New Urbanist Neighborhoods: A Return to Tradition

These new communities offer small town atmosphere, walkability and a sense of community.
Blue House With Cottage Garden

Blue House With Cottage Garden

An exuberant front-yard cottage garden, complete with raised beds, roses, bougainvillea, various perennials and a white picket fence.

By: Rebecca Bond

Imagine a neighborhood where men and women can walk to their offices, where children can walk to school and where families can walk to stores, restaurants and entertainment. Imagine a neighborhood where residents stroll or bike along tree-lined sidewalks and neighbors get to know each other on their front porches or the nearby park. Imagine a neighborhood where vehicles are virtually unnecessary. Think it’s a thing of the past? Think again. Traditional neighborhoods are making a comeback in the form of a design movement called New Urbanism.

Communities established at the beginning of the 20th century centered largely around compact, mixed-use (residential and commercial) neighborhoods in which residents could walk to and from work, school, shopping, dining, civic activities and entertainment. But the subsequent rise of the automobile age following World War II gave rise to a new type of neighborhood away from the city center, the "suburbs," and many Americans moved away from the urban core.

A Neighborhood Revival

In the 1970s and '80s, many developers and architects advocated a return to traditional neighborhoods to curb urban sprawl, encourage sustainability and restore function and stability to communities. By 1993, leaders in what was coined the “New Urbanism” movement formed the Congress for the New Urbanism, which has grown to over 3,000 members worldwide, who work to promote the creation and restoration of new urbanist neighborhoods.

New urbanist neighborhoods are based upon the traditional town planning principles of the early 20th century:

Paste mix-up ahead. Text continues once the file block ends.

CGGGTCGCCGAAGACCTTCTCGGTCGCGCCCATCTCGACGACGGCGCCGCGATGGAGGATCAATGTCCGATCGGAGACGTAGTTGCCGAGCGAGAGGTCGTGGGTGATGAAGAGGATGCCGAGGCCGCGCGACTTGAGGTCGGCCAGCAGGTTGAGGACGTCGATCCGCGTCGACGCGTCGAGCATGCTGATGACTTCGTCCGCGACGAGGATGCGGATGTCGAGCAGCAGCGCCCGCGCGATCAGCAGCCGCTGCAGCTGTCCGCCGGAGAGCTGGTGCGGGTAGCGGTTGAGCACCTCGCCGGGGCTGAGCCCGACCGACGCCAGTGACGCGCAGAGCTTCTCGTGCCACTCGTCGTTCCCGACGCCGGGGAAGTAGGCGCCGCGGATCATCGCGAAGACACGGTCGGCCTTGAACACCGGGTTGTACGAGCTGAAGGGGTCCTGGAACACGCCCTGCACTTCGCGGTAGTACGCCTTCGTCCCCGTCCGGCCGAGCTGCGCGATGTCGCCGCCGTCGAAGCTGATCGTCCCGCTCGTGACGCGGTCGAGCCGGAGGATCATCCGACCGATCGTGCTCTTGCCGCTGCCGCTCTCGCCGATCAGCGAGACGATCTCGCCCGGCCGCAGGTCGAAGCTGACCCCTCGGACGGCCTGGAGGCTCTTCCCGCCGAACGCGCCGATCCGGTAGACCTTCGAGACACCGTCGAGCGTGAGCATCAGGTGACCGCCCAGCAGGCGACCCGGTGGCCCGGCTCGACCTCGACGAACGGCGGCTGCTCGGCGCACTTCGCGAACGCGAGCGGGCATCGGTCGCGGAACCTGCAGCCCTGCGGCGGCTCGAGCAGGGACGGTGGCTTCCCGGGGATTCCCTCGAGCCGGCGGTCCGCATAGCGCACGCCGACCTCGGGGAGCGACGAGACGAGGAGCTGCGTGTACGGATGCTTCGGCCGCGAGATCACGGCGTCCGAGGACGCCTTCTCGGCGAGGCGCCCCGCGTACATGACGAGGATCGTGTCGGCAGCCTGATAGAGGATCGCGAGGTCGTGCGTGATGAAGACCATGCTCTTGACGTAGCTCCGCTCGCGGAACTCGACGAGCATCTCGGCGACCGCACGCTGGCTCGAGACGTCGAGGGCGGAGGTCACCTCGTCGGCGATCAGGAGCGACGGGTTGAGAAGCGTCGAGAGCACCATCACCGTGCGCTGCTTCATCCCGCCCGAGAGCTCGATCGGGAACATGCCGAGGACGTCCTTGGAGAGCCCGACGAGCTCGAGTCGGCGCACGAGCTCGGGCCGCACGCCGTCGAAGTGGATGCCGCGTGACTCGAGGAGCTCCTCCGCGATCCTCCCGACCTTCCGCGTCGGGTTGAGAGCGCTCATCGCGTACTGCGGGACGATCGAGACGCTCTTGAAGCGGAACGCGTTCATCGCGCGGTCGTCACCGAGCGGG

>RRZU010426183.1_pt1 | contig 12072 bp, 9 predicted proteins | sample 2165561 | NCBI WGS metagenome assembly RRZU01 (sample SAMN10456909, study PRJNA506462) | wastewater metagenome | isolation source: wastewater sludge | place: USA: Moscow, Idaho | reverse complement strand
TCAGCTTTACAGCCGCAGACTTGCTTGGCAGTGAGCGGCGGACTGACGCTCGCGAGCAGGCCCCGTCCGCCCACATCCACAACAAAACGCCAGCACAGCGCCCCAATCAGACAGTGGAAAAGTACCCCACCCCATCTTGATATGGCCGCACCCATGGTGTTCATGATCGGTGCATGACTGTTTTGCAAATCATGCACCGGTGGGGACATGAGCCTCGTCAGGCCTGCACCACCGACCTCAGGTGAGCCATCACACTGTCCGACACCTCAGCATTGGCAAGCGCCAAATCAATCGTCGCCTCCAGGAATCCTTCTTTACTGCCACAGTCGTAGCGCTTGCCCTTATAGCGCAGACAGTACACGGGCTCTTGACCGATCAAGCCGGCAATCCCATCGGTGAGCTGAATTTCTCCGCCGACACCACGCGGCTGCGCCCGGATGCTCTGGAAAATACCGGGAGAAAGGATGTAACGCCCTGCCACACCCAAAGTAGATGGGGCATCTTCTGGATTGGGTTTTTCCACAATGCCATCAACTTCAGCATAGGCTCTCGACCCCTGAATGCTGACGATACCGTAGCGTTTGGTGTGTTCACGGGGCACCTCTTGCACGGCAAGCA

• Communities are pedestrian-friendly with a discernible city center such as a square or public green space as well as shops, schools, offices, restaurants, civic centers and entertainment within easy walking distance of homes.
  • A variety of housing is typically available, including apartments, lofts, condominiums, row houses and detached single-family homes.
  • Buildings and houses often draw their design influences from the late 19th and early 20th century with front porches, back garages and picket fences.

But the real trait of the new urbanist neighborhood is not its aesthetic but rather its purpose.

The Appeal of New Urbanism

Residents of new urbanist communities are drawn to the principles upon which the movement was originally founded:

  • Walkability -- the ability to satisfy daily needs of work or school, shopping, dining and recreation all within walking distance of their homes
  • Social interaction and sense of community -- fostered through shared neighborhood spaces such as parks and plazas, homes and businesses placed close to the streets and the use of civic buildings designed for meetings and events
  • Minimal congestion -- streets throughout the community are interconnected and typically narrow to slow traffic, encouraging walking and biking

Without the constant need for vehicles, residents are helping to reduce the impact on the environment, which, with rising fuel prices, also reduces the impact on their pocketbooks.

Priced Out?

Despite the benefits, New Urbanism has its critics. Opponents of the new urbanist movement claim that new urbanist communities are simply another form of urban sprawl as towns and neighborhoods are often developed on otherwise empty land. Also, those who want to live in a new urbanist neighborhood may be precluded from doing so due to inflated home prices in many of these areas, which critics argue defeats one of the purposes of New Urbanism: to maintain a diverse community of residents.

A Growing Trend

No matter the criticism, New Urbanism movement is gaining in popularity. Seaside, Fla., became the first new urbanist town in the United States when it began development on an 80-acre parcel of land in northwest Florida in 1981. New urbanist towns and communities quickly followed Seaside’s lead, sprouting up throughout the United States in places like Kentlands, Md. and Celebration, Fla. Stapleton, Colo., located outside of Denver, is one of the largest new urbanist towns with 4,700 acres, 7,000 current residents and full build-out not expected until 2020.

With more than 600 new urbanist towns, villages and neighborhoods planned or under construction in the United States, New Urbanism is poised to become one of the dominant design and planning methods of the 21st century.

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